The rising tide of nationalism (aka localism, nativism) has reached new peaks in 2016. According to several observers, the rise of the national reflects voters’ resentment towards neoliberal globalization served by multilateral institutions. Middle-income voters, in both developed and developing countries, regard global institutions such as the WTO, NAFTA and the EU, as responsible for diverting resources and opportunities to the few, while depriving them of voice, of jobs, and depleting national social safety nets. Is it possible for multilateral institutions to regain the trust of the diffuse voters by becoming more accountable to them, provide them with opportunities to convey their concerns and assert their demands? In my talk, I will first explore the causes and consequences of the diminishing voice of key constituencies as a result of multilateralism, and then reflect on possible legal and other responses that might make global governance institutions more inclusive and consequently more egalitarian.
Eyal Benvenisti is Whewell Professor of International Law at the University of Cambridge. He was Anny and Paul Yanowicz Professor of Human Rights, Tel Aviv University Faculty of Law (from 2002) and Hersch Lauterpacht Professor of Law at the Hebrew University (from 1990). He is Global Professor of Law at New York University School of Law (since 2003). He was Visiting Professor at Yale, Harvard, Toronto, Columbia, Pennsylvania, Michigan, and gave a special course at The Hague Academy of International Law (2013). Eyal’s areas of research and teaching are international law, constitutional law and administrative law. He is Project Director for the “GlobalTrust – Sovereigns as Trustees of Humanity” research project, funded by an ERC Advanced Grant.
Professor Benvenisti is the recipient of several prizes including the Humboldt Research Award and the Francis Deak Prize. He is an Associate Member, Institut de droit international (2011). He is the co Editor of the British Yearbook of International Law, and also on the Editorial Board of the American Journal of International Law. Eyal’s most recent publications include: Between Fragmentation and Democracy: The Role of National and International Courts (forthcoming, CUP) (with George W. Downs); The Law of Global Governance, in the Collected Courses of The Hague Academy of International Law (2014; issued also as a “pocket book”); The International Law of Occupation (2nd ed., Oxford University Press 2012); War is Governance: Explaining the Logic of the Laws of War from a Principal-Agent Perspective, 112 MICHIGAN L. REV. 1363 (2014) (with Amichai Cohen);Sovereigns as Trustees of Humanity: On the Accountability of States to Foreign Stakeholders, 107 AM. J. INT’L. L. 295 (2013).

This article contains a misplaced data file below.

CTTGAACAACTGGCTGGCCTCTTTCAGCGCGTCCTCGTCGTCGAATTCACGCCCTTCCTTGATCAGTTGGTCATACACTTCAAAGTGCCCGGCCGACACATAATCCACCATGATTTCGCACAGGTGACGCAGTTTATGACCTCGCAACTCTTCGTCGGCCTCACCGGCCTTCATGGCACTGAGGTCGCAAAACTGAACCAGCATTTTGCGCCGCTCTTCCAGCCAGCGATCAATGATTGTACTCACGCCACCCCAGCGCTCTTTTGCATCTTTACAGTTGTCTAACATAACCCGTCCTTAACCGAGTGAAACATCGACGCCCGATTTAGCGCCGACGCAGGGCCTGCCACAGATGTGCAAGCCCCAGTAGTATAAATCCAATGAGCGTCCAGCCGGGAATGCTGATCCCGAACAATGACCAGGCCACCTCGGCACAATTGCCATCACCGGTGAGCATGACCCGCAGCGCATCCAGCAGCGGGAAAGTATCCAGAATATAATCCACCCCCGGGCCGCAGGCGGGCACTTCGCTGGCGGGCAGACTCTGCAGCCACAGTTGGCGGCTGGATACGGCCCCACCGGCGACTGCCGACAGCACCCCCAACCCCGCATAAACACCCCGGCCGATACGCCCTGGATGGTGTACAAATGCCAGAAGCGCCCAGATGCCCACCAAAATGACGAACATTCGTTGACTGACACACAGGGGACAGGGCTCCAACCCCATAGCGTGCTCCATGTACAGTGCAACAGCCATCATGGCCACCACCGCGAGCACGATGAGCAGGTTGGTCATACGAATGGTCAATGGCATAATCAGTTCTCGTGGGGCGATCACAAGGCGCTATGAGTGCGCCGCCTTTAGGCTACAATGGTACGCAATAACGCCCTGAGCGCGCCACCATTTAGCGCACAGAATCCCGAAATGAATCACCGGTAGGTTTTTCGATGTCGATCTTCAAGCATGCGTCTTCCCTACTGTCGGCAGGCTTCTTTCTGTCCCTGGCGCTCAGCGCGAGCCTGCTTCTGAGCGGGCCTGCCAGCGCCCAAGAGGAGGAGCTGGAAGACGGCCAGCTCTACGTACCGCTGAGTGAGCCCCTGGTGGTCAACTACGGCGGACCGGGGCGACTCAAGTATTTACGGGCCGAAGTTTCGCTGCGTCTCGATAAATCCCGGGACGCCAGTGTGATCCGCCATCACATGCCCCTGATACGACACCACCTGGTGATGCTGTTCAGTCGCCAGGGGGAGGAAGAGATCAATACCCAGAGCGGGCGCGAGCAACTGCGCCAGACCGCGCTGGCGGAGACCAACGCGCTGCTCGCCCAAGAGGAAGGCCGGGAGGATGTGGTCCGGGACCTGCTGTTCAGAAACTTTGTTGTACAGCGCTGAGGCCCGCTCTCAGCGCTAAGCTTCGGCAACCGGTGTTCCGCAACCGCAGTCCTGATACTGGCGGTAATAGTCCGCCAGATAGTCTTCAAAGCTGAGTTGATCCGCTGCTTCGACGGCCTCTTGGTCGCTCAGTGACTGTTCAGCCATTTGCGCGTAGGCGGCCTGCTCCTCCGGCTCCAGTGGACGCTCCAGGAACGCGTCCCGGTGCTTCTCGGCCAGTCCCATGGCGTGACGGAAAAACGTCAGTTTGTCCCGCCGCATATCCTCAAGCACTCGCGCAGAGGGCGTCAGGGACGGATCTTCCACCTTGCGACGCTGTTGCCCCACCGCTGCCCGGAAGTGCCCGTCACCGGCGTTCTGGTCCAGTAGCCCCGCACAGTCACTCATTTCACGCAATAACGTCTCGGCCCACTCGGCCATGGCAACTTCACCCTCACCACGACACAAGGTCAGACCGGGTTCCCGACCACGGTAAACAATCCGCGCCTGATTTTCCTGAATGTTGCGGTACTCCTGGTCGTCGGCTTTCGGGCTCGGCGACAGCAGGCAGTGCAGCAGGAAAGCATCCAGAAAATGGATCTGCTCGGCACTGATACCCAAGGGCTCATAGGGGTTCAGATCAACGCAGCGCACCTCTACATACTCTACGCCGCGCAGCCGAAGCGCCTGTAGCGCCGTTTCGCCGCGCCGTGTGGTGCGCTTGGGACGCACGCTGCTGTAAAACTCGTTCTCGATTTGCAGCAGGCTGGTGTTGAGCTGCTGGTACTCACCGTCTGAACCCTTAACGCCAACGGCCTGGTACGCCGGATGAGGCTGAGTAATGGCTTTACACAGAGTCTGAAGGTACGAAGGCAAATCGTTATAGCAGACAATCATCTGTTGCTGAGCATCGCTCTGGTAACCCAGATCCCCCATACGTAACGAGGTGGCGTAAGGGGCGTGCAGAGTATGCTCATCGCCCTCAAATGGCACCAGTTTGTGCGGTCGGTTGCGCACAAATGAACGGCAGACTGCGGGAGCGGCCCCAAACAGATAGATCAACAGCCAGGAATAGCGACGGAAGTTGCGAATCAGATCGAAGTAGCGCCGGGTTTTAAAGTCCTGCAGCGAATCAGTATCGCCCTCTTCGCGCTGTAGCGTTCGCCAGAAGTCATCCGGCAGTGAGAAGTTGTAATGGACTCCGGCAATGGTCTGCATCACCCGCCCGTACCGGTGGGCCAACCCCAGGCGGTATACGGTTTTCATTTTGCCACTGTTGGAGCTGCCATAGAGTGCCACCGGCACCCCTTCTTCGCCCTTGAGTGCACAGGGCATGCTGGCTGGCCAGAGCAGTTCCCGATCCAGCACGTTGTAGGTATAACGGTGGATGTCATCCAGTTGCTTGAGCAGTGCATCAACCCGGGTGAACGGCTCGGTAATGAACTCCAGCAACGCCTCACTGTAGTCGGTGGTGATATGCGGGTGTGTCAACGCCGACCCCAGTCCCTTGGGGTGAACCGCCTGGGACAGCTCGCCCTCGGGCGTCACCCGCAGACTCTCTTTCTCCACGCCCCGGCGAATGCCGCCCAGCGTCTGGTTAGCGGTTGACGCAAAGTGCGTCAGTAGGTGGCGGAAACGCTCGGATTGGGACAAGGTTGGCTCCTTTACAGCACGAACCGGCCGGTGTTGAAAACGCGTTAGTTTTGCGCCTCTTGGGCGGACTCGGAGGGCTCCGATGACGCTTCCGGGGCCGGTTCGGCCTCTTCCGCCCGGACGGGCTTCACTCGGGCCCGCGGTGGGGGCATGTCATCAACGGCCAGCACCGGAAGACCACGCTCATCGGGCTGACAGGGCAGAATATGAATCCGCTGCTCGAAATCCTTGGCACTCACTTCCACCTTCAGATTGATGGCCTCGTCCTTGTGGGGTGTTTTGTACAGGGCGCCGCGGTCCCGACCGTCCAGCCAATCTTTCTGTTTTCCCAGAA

PIL Lunchtime Discussion Group Series Michaelmas Term 2016.
The Public International Law Discussion Group at the University of Oxford is a key focal point for PIL@Oxford. The PIL Discussion Group hosts a weekly speaker event and light lunch. Topics involve contemporary and challenging issues in international law. Speakers include distinguished international law practitioners, academics, and legal advisers from around the world.
The group typically meets each Thursday during Oxford terms in The Old Library, All Souls College, with lunch commencing at 12:30. The speaker will commence at 12:45 and speak for about forty minutes, allowing about twenty five minutes for questions and discussion. The meeting should conclude before 2:00.
Practitioners, academics and students from within and outside the University of Oxford are all welcome. No RSVP is necessary.
The discussion group's meetings are part of the programme of the British Branch of the International Law Association and are supported by the Law Faculty and Oxford University Press.
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Kindly sponsored by the ILA - British Branch Association and Oxford University Press.